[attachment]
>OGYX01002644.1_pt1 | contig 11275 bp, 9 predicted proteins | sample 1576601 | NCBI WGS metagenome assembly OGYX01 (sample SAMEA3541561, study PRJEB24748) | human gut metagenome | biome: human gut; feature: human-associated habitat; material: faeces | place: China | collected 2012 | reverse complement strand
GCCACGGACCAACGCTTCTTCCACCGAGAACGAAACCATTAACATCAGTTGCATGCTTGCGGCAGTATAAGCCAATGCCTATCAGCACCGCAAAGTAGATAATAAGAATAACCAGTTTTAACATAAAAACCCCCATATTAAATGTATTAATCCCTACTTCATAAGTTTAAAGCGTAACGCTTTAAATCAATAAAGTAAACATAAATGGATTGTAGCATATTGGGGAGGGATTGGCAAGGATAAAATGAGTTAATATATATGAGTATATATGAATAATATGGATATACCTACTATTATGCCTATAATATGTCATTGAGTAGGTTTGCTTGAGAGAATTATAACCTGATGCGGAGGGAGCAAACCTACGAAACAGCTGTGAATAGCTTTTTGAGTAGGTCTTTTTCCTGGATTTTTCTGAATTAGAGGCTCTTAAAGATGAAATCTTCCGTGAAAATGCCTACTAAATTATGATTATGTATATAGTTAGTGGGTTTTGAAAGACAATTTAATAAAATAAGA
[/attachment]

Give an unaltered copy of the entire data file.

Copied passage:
>OGYX01002644.1_pt1 | contig 11275 bp, 9 predicted proteins | sample 1576601 | NCBI WGS metagenome assembly OGYX01 (sample SAMEA3541561, study PRJEB24748) | human gut metagenome | biome: human gut; feature: human-associated habitat; material: faeces | place: China | collected 2012 | reverse complement strand
GCCACGGACCAACGCTTCTTCCACCGAGAACGAAACCATTAACATCAGTTGCATGCTTGCGGCAGTATAAGCCAATGCCTATCAGCACCGCAAAGTAGATAATAAGAATAACCAGTTTTAACATAAAAACCCCCATATTAAATGTATTAATCCCTACTTCATAAGTTTAAAGCGTAACGCTTTAAATCAATAAAGTAAACATAAATGGATTGTAGCATATTGGGGAGGGATTGGCAAGGATAAAATGAGTTAATATATATGAGTATATATGAATAATATGGATATACCTACTATTATGCCTATAATATGTCATTGAGTAGGTTTGCTTGAGAGAATTATAACCTGATGCGGAGGGAGCAAACCTACGAAACAGCTGTGAATAGCTTTTTGAGTAGGTCTTTTTCCTGGATTTTTCTGAATTAGAGGCTCTTAAAGATGAAATCTTCCGTGAAAATGCCTACTAAATTATGATTATGTATATAGTTAGTGGGTTTTGAAAGACAATTTAATAAAATAAGA